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Published December 03, 2010, 12:00 AM

Pet Care: Feline lacking control

Dear Dr. Fox: I have a beautiful 15-pound orange tabby named Sammy, who’s about 5 years old. A little over a year ago he started spraying/urinating on things in the house.

By: Dr. Michael Fox, INFORUM

Dear Dr. Fox: I have a beautiful 15-pound orange tabby named Sammy, who’s about 5 years old. A little over a year ago he started spraying/urinating on things in the house. It’s gotten so bad that I don’t think there’s much in the house he hasn’t urinated on – plastic bags being his favorite. A few nights ago, I was awakened by him urinating on me – right in my face! Since then, he is outside most of the time, and when he is in at night, I lock him up in my office where his food and litter box are. There is usually spray on my computer screen or a box or something that I clean up every day. I am a single mom with two young girls, two dogs (yellow Labs) and three cats.

Is there anything I can do to stop Sammy from urinating on everything? – T.J., Sequim, Wash.

Dear T.J.: You have your hands full and my sympathy. Many indoor-outdoor cats, getting aroused outdoors by their interactions with other cats, start to spray indoors to demark their territories. Confinement indoors is the best preventive.

He may need to be boarded at a good facility for a few days to possibly break his behavioral fixation. Use an enzyme cleaner where he has sprayed, and get Feliway plug-in pheromone dispenser for each room you must restrict him to initially when he comes home. Also, give him plenty of catnip dry herb and make a tea from it, which he may like to drink – this is a kind of cat Valium.

Have a urine sample checked for crystals and cystitis. and as a precaution, get him on a corn-free cat food, Evo’s dry and canned foods are good. The fact that he urinated on you could mean he has painful cystitis or a possible partial urinary-tract blockage and is trying to tell you what his problem is, as many cats will do when they have this painful malady.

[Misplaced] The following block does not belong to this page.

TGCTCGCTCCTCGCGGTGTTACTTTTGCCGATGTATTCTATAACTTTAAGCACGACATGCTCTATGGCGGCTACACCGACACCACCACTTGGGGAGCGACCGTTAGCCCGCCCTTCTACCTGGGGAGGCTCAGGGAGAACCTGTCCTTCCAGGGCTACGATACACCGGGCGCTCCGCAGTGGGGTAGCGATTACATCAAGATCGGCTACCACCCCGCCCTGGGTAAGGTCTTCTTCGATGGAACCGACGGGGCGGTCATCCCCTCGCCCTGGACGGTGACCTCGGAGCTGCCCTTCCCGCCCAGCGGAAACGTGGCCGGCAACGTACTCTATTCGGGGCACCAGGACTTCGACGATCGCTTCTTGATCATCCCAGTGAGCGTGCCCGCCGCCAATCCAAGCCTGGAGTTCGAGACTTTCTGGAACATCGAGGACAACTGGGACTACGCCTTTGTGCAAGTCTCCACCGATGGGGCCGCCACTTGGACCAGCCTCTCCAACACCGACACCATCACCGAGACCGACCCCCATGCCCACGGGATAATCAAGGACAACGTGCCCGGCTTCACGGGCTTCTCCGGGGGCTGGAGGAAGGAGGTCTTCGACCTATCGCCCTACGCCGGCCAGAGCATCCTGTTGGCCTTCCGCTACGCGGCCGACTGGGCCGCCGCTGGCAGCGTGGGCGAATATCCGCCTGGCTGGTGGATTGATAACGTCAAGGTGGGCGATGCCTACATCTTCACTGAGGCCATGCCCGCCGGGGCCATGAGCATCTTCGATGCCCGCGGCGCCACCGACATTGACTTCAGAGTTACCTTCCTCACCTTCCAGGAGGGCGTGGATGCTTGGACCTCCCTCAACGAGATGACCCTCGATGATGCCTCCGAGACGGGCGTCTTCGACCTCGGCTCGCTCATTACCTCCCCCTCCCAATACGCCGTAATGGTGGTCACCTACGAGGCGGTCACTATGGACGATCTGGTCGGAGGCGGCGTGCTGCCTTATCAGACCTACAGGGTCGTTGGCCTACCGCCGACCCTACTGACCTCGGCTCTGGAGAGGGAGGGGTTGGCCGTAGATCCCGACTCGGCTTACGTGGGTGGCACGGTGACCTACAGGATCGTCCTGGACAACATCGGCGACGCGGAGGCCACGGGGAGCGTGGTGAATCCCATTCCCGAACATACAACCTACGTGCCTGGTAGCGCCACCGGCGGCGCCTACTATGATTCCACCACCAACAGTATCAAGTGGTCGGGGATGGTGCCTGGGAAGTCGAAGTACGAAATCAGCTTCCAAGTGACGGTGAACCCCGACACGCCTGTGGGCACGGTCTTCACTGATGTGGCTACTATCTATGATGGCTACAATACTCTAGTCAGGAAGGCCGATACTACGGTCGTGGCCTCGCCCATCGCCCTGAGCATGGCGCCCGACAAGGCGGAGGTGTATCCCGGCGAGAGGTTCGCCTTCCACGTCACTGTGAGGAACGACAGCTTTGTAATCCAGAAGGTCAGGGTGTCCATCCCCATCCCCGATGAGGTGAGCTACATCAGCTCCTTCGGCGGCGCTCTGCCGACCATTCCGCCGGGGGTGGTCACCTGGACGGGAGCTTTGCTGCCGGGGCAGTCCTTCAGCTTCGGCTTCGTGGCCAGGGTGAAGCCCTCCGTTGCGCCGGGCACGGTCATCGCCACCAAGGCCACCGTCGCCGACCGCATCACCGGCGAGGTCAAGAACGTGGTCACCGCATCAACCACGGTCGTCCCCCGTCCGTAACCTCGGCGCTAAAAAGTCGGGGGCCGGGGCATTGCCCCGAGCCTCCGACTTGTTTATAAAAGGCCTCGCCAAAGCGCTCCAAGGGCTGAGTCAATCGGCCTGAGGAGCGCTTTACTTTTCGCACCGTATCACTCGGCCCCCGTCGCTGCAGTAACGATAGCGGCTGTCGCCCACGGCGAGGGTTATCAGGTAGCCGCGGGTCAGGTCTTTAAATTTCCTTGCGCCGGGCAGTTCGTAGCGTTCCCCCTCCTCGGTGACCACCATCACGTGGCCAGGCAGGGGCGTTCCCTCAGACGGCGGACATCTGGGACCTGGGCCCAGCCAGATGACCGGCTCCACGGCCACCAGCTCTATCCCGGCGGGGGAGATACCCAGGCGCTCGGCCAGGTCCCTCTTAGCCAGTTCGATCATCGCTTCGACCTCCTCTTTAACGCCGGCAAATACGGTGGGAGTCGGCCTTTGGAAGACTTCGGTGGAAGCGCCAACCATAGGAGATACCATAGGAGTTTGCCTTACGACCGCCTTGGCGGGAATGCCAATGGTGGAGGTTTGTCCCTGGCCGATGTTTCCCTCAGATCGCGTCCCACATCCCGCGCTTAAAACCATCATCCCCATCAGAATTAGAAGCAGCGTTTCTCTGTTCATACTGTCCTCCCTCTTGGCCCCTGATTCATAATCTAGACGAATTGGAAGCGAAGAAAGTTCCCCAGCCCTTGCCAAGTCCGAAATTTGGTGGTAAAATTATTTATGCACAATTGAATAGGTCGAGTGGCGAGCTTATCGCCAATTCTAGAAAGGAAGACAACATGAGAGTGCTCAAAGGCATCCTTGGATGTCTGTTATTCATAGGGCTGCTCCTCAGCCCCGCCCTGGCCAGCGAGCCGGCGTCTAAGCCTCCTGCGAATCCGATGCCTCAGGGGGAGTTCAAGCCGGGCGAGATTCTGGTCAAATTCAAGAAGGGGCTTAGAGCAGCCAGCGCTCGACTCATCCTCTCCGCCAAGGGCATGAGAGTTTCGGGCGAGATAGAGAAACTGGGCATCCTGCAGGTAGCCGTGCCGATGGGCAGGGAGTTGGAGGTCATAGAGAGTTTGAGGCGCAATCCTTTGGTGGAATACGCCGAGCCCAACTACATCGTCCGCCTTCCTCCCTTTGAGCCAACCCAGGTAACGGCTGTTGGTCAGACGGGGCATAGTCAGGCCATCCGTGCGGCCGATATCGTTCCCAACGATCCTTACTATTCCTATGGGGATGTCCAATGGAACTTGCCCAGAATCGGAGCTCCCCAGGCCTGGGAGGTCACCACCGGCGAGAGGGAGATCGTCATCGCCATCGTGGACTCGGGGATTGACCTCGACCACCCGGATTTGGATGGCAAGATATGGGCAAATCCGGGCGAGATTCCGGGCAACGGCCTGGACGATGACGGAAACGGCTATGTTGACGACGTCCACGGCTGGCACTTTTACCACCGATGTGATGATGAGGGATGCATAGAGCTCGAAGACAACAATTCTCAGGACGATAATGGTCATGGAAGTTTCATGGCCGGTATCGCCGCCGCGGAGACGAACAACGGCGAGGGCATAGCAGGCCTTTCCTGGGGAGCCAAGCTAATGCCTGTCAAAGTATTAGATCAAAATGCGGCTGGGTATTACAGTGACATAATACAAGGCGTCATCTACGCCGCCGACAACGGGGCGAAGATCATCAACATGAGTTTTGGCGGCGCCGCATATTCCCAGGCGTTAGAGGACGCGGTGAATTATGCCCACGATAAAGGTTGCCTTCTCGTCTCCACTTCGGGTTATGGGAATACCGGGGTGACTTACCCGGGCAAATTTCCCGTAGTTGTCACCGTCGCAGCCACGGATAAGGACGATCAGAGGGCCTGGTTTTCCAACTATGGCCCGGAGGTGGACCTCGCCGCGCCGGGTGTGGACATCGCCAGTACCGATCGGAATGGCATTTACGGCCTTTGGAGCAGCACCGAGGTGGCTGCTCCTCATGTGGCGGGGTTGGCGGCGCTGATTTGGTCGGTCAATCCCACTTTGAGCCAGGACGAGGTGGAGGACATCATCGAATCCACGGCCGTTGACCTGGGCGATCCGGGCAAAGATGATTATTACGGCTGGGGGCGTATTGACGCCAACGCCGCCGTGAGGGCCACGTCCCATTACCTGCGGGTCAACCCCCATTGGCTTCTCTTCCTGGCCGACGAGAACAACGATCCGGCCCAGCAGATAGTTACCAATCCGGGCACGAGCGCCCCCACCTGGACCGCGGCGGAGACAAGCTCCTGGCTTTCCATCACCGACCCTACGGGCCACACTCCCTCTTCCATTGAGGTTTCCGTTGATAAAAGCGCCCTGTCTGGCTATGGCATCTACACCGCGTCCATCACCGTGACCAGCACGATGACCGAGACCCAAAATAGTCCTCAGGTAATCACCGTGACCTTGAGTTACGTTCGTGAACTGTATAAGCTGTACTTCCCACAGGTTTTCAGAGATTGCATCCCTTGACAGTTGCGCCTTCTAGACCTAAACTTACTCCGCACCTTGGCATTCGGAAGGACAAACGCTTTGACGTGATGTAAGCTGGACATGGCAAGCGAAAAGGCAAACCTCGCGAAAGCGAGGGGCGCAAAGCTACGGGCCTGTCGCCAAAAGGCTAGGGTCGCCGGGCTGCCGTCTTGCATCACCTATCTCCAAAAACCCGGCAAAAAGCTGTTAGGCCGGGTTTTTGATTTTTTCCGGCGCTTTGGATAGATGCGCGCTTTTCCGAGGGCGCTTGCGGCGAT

Dear Dr. Fox: Thank you for the information you publish in your column. My cat is doing much, much better on the natural pet food you recommend.

I had been feeding my cat Boo dry food purchased at the veterinarian’s office. I assumed it would be better than what’s available in the supermarket. In retrospect, it is very disturbing to realize that this may have been the cause of my other cat Trixie’s illness and subsequent death. She was about 12 years of age and had escalating kidney problems. I had to put her down. To know the food could have possibly caused her death is upsetting.

I really don’t understand why a veterinarian would sell something that can cause animals to suffer. I am now looking into the vaccination issue on your website, as suggested in your column as well. Thank you. I wish I had this info when I had my dog. – A.L., Red Bank, N.J.

Dear A.L.: I always appreciate feedback on the advice I offer in my column and invite all readers who feel so moved to do so, as well as sharing their own discoveries. Your cat Trixie’s kidney disease could have been caused by a number of factors, so I would not put all the blame on yourself, the veterinarian or on what you were feeding her. Many cats show general health improvement when given purified/filtered rather than straight municipal tap water to drink, for example. Some cats have kidney disorder (polycystic kidney disease), which has a genetic basis.

I do get some letters from know-it-all pet owners who chastise me for not mentioning every possible cause or cure for some illness. Column space limitations are prohibitive of advice dissertations, but readers with computer access will find a spectrum of useful information in the archives of this column (www.twobitdog.com/DrFox).


Send your questions to Dr. Fox in care of The Forum, Box 2020, Fargo, ND 58107. The volume of mail received prohibits personal replies, but questions and comments of general interest will be discussed in future columns. Visit Dr. Fox’s website at www.twobitdog.com/DrFox.

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